For Wisconsin’s recovery, let’s resolve to apply the lessons of 2020

For Wisconsin’s recovery, let’s resolve to apply the lessons of 2020

WEDC logoGuest column by WEDC Secretary and CEO Missy Hughes

In conversations with business owners over the past year, after stories of hardships upon hardships, many, although certainly not all, have ended with, “But we’re going to be OK.”

This proof of the creativity, determination, and grit of Wisconsin’s small business owners is the charge for our state as we begin to move beyond the COVID-19 pandemic. We need to apply the lessons of 2020 to ensure that not only does Wisconsin recover, but that we create a Wisconsin stronger than ever.

Like the businesses we partner with, WEDC had to adapt quickly to the changes the pandemic wrought. On March 18, just days into the health emergency, WEDC announced its first program to provide $5 million in reallocated emergency funds to targeted small businesses. As we close this year, Governor Evers has distributed a total of more than $220 million to over 50,000 Wisconsin businesses, partnering with WEDC to assure the dollars went to those most impacted.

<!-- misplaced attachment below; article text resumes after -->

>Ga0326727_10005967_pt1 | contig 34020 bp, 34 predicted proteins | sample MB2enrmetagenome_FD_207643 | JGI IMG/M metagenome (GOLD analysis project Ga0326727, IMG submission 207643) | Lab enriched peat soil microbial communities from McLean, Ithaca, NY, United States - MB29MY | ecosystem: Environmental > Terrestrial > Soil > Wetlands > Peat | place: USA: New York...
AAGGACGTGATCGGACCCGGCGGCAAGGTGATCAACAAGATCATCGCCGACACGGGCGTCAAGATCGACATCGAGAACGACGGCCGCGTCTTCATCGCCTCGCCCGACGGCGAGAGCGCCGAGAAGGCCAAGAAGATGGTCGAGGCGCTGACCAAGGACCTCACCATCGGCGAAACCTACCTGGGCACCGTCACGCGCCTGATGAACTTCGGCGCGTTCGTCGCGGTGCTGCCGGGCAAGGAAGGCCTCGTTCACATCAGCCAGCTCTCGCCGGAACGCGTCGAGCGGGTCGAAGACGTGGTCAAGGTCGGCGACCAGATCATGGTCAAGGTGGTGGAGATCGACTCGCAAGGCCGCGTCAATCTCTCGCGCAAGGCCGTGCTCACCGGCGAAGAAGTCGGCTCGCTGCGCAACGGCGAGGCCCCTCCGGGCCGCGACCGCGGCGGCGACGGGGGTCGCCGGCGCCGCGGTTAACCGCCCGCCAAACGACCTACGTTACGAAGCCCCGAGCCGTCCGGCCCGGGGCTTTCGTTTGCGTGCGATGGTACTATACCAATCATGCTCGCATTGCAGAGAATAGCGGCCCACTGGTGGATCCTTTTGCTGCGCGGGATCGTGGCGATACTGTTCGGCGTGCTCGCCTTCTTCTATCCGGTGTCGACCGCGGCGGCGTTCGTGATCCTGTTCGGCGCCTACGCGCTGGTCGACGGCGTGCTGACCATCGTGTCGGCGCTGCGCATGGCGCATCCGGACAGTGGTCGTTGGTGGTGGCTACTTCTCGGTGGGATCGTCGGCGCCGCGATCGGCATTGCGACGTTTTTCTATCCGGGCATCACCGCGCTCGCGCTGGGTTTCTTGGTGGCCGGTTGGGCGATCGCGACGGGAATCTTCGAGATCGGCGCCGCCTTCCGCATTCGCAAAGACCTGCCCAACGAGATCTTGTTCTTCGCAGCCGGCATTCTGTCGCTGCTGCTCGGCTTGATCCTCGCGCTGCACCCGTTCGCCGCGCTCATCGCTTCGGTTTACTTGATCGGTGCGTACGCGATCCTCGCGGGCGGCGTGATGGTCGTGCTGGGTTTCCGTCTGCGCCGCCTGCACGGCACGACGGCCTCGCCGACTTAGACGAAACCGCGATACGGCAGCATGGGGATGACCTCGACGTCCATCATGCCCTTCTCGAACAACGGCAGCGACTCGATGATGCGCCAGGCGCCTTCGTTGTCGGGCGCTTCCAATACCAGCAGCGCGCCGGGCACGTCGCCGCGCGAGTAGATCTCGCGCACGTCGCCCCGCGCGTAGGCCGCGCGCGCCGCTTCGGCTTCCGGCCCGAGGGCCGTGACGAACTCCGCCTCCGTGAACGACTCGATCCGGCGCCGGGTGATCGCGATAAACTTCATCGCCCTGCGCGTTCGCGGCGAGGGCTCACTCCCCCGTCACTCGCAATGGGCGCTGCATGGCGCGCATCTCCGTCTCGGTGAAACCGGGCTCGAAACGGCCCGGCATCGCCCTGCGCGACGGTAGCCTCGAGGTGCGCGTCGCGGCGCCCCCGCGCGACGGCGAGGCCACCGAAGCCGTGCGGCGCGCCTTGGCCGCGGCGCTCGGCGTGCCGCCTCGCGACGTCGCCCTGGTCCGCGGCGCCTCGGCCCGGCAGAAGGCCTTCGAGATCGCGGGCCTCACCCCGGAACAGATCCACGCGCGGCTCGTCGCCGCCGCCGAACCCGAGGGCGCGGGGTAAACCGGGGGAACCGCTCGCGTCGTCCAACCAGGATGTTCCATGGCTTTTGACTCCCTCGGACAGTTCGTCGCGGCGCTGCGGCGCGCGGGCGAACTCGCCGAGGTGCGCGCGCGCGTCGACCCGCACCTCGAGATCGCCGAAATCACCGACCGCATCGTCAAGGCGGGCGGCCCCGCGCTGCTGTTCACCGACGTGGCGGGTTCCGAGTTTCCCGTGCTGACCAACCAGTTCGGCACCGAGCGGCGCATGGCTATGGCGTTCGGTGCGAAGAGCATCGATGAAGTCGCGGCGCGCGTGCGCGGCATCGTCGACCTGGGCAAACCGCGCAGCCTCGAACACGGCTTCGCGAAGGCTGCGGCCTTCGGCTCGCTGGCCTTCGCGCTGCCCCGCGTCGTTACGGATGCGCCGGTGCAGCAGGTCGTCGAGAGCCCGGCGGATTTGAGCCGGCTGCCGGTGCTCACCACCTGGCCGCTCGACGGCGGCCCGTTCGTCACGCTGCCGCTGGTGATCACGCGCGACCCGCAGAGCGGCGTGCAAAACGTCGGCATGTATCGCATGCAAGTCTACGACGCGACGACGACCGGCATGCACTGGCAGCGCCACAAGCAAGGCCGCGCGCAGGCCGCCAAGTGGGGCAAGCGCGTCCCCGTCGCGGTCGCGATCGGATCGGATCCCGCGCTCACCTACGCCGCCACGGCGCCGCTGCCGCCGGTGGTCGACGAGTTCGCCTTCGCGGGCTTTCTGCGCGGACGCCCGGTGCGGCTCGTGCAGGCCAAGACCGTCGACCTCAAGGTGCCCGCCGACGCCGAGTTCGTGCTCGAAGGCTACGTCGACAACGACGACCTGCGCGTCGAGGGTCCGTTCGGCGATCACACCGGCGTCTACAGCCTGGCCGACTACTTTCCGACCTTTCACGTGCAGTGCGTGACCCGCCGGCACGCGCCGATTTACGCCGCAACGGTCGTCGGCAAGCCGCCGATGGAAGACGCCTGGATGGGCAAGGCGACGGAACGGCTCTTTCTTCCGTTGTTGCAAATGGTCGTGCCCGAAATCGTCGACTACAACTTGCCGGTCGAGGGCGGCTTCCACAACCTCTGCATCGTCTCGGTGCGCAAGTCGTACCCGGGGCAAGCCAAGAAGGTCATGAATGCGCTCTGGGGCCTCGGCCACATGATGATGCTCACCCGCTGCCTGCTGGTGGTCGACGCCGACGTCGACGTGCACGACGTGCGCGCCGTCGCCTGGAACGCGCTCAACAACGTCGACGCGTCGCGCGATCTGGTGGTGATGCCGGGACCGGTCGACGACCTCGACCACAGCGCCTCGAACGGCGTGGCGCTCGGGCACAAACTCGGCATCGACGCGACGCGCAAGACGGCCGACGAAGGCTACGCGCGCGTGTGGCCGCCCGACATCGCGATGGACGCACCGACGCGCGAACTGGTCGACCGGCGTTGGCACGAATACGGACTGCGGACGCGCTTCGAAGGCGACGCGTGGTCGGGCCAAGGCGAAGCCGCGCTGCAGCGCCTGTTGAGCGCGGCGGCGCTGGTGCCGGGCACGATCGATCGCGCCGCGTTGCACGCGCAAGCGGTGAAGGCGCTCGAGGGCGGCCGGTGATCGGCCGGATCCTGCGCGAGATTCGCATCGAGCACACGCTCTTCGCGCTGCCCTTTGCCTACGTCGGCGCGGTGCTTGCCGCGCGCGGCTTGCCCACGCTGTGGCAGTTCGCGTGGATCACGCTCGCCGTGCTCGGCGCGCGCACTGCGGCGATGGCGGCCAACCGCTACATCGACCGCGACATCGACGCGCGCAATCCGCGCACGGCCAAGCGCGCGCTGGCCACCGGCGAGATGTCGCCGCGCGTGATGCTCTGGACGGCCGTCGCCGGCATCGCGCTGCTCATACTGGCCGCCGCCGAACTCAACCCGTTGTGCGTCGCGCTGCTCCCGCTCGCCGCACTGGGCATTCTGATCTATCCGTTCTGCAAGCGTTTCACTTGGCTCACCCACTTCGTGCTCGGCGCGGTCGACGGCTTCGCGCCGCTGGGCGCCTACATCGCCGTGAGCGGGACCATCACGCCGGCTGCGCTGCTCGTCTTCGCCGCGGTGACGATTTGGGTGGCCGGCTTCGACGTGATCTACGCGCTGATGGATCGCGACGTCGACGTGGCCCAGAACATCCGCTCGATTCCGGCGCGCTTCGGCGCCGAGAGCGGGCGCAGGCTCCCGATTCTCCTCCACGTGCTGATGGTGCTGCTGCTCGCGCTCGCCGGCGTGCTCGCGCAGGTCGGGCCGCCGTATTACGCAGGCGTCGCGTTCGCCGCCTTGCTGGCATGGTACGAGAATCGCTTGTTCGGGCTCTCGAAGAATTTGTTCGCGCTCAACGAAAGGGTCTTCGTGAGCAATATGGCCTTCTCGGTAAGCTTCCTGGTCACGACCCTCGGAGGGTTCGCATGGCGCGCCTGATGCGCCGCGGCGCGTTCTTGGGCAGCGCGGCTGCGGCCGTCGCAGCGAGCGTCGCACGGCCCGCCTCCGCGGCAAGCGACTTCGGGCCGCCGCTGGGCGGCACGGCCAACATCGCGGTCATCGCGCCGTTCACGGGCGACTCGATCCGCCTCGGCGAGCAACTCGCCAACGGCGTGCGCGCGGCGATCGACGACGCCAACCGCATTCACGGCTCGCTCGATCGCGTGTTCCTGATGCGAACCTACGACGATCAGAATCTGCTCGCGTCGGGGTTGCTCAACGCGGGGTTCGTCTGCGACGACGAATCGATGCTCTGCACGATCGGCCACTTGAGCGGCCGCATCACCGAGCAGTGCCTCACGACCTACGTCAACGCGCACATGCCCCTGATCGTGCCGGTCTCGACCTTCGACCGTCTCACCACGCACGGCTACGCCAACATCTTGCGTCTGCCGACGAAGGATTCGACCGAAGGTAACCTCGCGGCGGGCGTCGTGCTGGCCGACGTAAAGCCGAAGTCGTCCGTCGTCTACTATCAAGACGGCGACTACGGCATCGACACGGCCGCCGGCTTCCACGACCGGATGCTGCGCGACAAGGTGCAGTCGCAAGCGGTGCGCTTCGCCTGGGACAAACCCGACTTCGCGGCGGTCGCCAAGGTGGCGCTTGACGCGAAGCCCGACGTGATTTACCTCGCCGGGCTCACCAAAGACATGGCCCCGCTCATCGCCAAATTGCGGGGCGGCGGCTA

Our team also created new ways to communicate directly with small businesses, starting first with health and safety best practices and now offering practical information about navigating employee issues and even the difficult mental health challenges we all face.

Throughout the year, WEDC has continued its traditional focus on finding ways for new businesses to start and existing ones to expand, and for communities to grow. We helped Molson Coors bring 377 new jobs to Milwaukee, celebrated the groundbreaking of the HARIBO plant in Pleasant Prairie, and invested in community projects like a new after-school center in Holcomb and renovated retail space in downtown Sturgeon Bay. WEDC provided Governor Evers with a road map for rural renewal in our report of the Blue Ribbon Commission on Rural Prosperity. And amid this summer’s unrest, WEDC provided $4 million in no-interest loans to help rebuild Kenosha.

Together, all these efforts by WEDC reinforce a lesson of the past year: our citizens’ economic future depends on balancing many interrelated issues at once.

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